One could argue for responsibility for one's actions in multiple ways.
The easiest would be to say we intuitively assign responsibility to our own and other's actions, which can be seen from our pride, praise, contempt, etc. for actions. Therefore, since moral responsibility is intuitive or self-evident, the burden of proof is on the opposition.
But, of course, there are reasons to support moral responsibility.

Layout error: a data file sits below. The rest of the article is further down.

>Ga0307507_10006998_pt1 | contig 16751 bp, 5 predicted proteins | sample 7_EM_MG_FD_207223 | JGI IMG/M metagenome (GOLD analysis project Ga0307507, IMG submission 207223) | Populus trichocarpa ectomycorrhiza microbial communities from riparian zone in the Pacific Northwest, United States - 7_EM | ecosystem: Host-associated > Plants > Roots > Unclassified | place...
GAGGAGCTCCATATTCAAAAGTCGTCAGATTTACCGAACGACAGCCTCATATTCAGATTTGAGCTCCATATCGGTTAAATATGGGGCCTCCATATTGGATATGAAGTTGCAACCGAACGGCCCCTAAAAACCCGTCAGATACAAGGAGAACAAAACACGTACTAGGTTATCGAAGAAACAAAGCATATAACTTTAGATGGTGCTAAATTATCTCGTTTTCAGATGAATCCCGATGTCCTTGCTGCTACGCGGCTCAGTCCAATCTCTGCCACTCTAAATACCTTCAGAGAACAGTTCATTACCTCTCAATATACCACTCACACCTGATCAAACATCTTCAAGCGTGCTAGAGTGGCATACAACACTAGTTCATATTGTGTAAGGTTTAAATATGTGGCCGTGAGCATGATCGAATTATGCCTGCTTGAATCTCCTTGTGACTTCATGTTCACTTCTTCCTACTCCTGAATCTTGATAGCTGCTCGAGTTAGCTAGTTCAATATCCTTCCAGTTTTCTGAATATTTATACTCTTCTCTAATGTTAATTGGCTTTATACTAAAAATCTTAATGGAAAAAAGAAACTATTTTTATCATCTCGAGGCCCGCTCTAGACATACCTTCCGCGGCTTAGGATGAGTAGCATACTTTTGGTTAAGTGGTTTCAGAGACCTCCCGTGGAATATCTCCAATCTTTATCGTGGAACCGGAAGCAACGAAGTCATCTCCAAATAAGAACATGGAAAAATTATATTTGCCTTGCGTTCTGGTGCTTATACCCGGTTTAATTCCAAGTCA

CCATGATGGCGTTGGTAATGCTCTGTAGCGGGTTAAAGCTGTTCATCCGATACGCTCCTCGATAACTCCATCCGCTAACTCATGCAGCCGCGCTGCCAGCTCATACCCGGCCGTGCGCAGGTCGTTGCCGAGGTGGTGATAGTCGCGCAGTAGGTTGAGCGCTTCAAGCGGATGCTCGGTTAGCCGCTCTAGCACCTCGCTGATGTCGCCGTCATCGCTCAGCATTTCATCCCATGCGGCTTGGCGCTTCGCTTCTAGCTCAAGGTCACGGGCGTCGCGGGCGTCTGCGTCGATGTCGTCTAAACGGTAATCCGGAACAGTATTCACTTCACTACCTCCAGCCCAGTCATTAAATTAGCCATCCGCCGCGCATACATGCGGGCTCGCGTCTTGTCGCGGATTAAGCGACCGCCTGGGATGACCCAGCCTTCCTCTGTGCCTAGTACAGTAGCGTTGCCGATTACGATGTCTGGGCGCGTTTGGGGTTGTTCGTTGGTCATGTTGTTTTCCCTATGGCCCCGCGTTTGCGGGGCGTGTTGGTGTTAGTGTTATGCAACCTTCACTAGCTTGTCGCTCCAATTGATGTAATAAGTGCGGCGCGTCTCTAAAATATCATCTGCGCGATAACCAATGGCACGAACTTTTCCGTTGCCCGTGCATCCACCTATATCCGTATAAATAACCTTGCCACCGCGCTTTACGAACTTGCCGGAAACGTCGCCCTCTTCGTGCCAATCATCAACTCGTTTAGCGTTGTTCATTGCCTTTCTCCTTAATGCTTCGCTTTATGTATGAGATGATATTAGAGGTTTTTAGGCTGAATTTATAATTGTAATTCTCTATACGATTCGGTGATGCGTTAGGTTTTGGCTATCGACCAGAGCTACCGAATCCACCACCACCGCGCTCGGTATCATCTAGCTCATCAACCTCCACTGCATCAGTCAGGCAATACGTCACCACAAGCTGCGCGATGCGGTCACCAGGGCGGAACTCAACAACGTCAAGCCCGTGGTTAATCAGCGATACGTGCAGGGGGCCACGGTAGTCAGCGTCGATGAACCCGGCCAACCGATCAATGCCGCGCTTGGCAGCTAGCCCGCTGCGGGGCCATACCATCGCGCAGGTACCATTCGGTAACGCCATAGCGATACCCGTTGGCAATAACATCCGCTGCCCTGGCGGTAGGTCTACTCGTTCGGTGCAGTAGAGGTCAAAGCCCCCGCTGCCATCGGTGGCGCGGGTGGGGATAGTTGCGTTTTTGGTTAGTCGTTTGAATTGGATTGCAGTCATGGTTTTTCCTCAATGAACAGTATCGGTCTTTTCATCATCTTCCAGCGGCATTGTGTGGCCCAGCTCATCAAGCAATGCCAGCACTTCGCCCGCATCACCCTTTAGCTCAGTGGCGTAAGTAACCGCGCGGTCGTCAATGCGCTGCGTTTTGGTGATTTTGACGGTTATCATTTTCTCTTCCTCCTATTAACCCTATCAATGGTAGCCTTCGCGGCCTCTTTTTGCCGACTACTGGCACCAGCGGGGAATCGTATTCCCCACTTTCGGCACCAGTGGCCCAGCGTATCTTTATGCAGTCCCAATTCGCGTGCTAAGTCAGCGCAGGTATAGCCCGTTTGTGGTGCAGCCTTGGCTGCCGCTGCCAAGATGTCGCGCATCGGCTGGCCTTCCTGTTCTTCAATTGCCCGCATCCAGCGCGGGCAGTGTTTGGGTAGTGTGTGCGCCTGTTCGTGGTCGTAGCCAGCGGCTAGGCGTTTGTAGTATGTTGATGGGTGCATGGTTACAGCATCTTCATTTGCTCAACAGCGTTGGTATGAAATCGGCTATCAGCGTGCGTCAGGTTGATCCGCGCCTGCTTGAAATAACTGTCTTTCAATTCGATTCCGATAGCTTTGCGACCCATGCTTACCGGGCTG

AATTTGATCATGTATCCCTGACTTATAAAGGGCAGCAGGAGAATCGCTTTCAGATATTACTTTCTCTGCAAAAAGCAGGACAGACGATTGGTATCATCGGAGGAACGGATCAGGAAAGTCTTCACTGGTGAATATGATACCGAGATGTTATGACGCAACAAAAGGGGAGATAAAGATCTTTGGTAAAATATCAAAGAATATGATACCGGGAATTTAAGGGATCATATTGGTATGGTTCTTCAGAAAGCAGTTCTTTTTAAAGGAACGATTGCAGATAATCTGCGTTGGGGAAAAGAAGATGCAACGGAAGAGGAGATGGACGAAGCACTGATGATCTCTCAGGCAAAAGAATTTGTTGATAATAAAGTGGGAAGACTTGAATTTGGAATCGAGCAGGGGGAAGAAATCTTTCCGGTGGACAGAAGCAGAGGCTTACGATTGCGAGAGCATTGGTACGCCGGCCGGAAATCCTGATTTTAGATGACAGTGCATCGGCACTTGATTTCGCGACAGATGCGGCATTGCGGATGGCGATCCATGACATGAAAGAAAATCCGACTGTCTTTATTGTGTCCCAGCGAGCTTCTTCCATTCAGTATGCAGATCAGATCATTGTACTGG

Maybe the pragmatic one comes to mind first. That is, our society would hardly function without responsibility and subsequent reward or punishment.
However, the crux of the matter is your implication of determinism.
And determinism isn't such a sound theory since its correctness cannot be knowable (you could also say it's self-refuting), or of anything for that matter, assuming it is true (If determinism is true, you are predetermined to believe everything you believe).
When you assume free will, you immediately assume responsibility for everything you do. And if someone brings himself into an unsound state of mind, he is responsible for that too.